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Discussion Starter #1
My son got a little crazy with the rotary wire brush removing the rustpits on the qtr panel under the trim panel on his BelAir. The moron who installed them used beads of adhesive slopped around the panel to hold it in place and everywhere a bead was water and dirt collected to make little rust pockets and pits.
Well, sonny boy wirebrushed the wires right off the brush, heated the panel and got a couple of puckers in what were perfect quarters. The puckers drop under the trim and look bad.
Advice on procedure, please! HK here's your chance!
 

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Pasadena, from all the other great posts I thought you would know this one!

Torch shrinking is most definatly something you'll want to practice before attempting it on a sweet peice of sheet metal. The basic idea of it is to heat the steel and cool it at a faster rate causing the steel particles to "shrink". Now in doing this some people use blocks of ice, frozen rags most anything cold will work. You just have to learn to use it. Now the torch part is the tricky part. Heating the metal at the precise spot of convexion is the key. Of course this will heat the rest of the steel as well so when cooling you have to pinpoint the spot you want to shrink and only that spot or you could very well have a huge disaster. Now, find the stretched spot of steel and only do one at a time, starting with the biggest first. Pinpont that spot with the hottest part of the flame untill the spot becomes red glowing hot. Be VERY[B/] careful not to burn through the steel, its very easy to do. Now when the spot is glowing the particle are spread farthest apart, by introducing something cold the particles with naturally "shrink" back together, depenedant upon the rate of cooling, the faster you cool, the more it will shrink, the slower it cools the less it will shrink. So of course by pinpointing the rate of cooling you reduce the chance of shrinking the metal inadvertantly around the spot your trying to shrink. Practice before you use it, its pretty tricky. Of course you could just result to a claw hammer and shrink the metal with two wacks, but thats just to easy for me.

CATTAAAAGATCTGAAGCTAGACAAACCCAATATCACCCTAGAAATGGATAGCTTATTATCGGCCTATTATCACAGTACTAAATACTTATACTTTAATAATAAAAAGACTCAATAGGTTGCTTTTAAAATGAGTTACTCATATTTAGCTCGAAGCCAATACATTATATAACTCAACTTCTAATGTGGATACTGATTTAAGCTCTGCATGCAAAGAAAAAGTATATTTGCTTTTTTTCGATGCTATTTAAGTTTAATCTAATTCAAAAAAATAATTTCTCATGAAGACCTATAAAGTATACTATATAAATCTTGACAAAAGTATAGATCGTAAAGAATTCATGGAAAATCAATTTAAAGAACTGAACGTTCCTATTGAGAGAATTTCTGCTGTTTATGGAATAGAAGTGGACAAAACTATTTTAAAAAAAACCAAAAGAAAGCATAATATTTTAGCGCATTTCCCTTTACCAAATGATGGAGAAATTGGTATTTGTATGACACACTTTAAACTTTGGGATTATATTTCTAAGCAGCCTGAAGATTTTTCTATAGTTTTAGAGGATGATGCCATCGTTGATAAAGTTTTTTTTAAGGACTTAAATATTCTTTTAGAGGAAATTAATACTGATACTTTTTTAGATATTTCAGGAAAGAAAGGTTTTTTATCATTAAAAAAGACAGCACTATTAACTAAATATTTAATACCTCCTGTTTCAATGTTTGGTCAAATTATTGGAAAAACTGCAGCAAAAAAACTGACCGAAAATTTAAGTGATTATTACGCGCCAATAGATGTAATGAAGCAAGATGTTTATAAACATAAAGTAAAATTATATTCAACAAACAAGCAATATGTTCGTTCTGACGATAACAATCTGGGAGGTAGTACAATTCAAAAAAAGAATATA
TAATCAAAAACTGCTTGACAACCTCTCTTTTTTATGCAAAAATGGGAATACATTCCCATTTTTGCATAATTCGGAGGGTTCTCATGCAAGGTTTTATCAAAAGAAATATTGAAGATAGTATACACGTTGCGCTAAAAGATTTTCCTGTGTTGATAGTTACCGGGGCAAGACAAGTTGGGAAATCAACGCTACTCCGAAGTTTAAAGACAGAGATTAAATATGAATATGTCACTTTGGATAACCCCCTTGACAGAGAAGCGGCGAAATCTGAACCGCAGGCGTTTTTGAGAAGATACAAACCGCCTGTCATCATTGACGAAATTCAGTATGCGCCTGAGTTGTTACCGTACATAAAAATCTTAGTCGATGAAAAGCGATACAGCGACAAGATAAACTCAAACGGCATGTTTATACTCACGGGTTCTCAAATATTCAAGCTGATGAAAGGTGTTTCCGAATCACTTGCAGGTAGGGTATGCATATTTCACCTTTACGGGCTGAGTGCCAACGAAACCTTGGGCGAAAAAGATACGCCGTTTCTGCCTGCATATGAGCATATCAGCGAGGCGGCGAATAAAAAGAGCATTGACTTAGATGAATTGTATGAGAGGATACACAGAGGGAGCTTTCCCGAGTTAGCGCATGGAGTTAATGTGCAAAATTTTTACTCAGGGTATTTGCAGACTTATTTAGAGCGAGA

I've seen guys heat a spot and use this giant rag and bucket and slop icewater on it to cool it. Let just say it wasn't pretty <img src="graemlins/drunk.gif" border="0" alt="[drunk]" />

Also for those of you with ready access to dry ice its a wonderful dent remover :D

HK
 

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Discussion Starter #3
Thanks, HK! The resorting to a claw hammer and two whacks sounds lots better than the fire wrench. Is there an easy way to explain this?
 

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Well the shrinking hammer, or the $2.95 claw hammer is pretty much just whack it(the high spot) a few times and the dimpling that the hammer makes with the spikes basically shrinks the metal through using the excess metal in a texture. The tenture is so fine that little filler is used in smoothing and sometimes its rarely needed if you sand the texture.

HK
 

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To shrink metal I use a #2 torch tip and set it up with a low neutral flame. Starting where you want to shrink heat up an area until its red and roughly the size of a dime then I quickly take a light body hammer with a small head or a small headed shrinking hammer and lightly tap the area then cool. I usually use a spray bottle of water to cool.After 2 or 3 shrinks I'll use a dolly and hammer to very carefully shape metal being very careful not stretch it again.
 

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watch out using water to cool down metal,it will make metal harder. try heating a small area and using dolly and hammer,allowing dolly to bounce freely
 
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